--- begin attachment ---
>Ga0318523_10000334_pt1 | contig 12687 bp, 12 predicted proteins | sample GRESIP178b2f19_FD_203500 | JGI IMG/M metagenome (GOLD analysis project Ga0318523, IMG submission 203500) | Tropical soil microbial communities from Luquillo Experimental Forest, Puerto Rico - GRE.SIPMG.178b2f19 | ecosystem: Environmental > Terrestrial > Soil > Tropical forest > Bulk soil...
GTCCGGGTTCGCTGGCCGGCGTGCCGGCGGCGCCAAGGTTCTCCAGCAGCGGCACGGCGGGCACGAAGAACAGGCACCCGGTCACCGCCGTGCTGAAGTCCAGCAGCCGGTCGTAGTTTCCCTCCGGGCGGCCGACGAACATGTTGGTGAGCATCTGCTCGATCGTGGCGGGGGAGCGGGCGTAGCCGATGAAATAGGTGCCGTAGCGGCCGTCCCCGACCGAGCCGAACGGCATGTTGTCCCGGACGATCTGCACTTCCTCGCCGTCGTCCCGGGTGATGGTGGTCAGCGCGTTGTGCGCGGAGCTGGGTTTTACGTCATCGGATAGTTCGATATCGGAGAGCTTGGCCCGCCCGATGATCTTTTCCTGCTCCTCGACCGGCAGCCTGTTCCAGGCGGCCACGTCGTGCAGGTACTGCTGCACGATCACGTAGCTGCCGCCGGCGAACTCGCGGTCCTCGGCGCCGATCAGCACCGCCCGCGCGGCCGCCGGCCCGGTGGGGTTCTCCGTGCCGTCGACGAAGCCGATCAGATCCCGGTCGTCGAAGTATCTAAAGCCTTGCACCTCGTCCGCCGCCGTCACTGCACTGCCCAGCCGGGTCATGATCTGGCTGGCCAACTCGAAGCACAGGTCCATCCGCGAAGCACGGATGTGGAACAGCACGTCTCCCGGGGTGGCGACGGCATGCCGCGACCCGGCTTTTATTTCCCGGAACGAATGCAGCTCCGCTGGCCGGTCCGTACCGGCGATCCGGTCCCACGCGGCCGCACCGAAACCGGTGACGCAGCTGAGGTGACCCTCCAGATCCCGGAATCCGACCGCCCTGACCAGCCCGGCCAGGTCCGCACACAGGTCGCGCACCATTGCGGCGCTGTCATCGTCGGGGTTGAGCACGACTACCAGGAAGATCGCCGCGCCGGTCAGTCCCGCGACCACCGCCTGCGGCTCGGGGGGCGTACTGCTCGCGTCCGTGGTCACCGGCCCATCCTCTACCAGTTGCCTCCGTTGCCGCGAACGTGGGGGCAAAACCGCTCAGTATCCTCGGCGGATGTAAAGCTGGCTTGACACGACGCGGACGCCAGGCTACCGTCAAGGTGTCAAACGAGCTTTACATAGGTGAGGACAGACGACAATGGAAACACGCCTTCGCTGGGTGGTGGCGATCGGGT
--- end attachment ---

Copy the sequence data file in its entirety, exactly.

>Ga0318523_10000334_pt1 | contig 12687 bp, 12 predicted proteins | sample GRESIP178b2f19_FD_203500 | JGI IMG/M metagenome (GOLD analysis project Ga0318523, IMG submission 203500) | Tropical soil microbial communities from Luquillo Experimental Forest, Puerto Rico - GRE.SIPMG.178b2f19 | ecosystem: Environmental > Terrestrial > Soil > Tropical forest > Bulk soil...
GTCCGGGTTCGCTGGCCGGCGTGCCGGCGGCGCCAAGGTTCTCCAGCAGCGGCACGGCGGGCACGAAGAACAGGCACCCGGTCACCGCCGTGCTGAAGTCCAGCAGCCGGTCGTAGTTTCCCTCCGGGCGGCCGACGAACATGTTGGTGAGCATCTGCTCGATCGTGGCGGGGGAGCGGGCGTAGCCGATGAAATAGGTGCCGTAGCGGCCGTCCCCGACCGAGCCGAACGGCATGTTGTCCCGGACGATCTGCACTTCCTCGCCGTCGTCCCGGGTGATGGTGGTCAGCGCGTTGTGCGCGGAGCTGGGTTTTACGTCATCGGATAGTTCGATATCGGAGAGCTTGGCCCGCCCGATGATCTTTTCCTGCTCCTCGACCGGCAGCCTGTTCCAGGCGGCCACGTCGTGCAGGTACTGCTGCACGATCACGTAGCTGCCGCCGGCGAACTCGCGGTCCTCGGCGCCGATCAGCACCGCCCGCGCGGCCGCCGGCCCGGTGGGGTTCTCCGTGCCGTCGACGAAGCCGATCAGATCCCGGTCGTCGAAGTATCTAAAGCCTTGCACCTCGTCCGCCGCCGTCACTGCACTGCCCAGCCGGGTCATGATCTGGCTGGCCAACTCGAAGCACAGGTCCATCCGCGAAGCACGGATGTGGAACAGCACGTCTCCCGGGGTGGCGACGGCATGCCGCGACCCGGCTTTTATTTCCCGGAACGAATGCAGCTCCGCTGGCCGGTCCGTACCGGCGATCCGGTCCCACGCGGCCGCACCGAAACCGGTGACGCAGCTGAGGTGACCCTCCAGATCCCGGAATCCGACCGCCCTGACCAGCCCGGCCAGGTCCGCACACAGGTCGCGCACCATTGCGGCGCTGTCATCGTCGGGGTTGAGCACGACTACCAGGAAGATCGCCGCGCCGGTCAGTCCCGCGACCACCGCCTGCGGCTCGGGGGGCGTACTGCTCGCGTCCGTGGTCACCGGCCCATCCTCTACCAGTTGCCTCCGTTGCCGCGAACGTGGGGGCAAAACCGCTCAGTATCCTCGGCGGATGTAAAGCTGGCTTGACACGACGCGGACGCCAGGCTACCGTCAAGGTGTCAAACGAGCTTTACATAGGTGAGGACAGACGACAATGGAAACACGCCTTCGCTGGGTGGTGGCGATCGGGT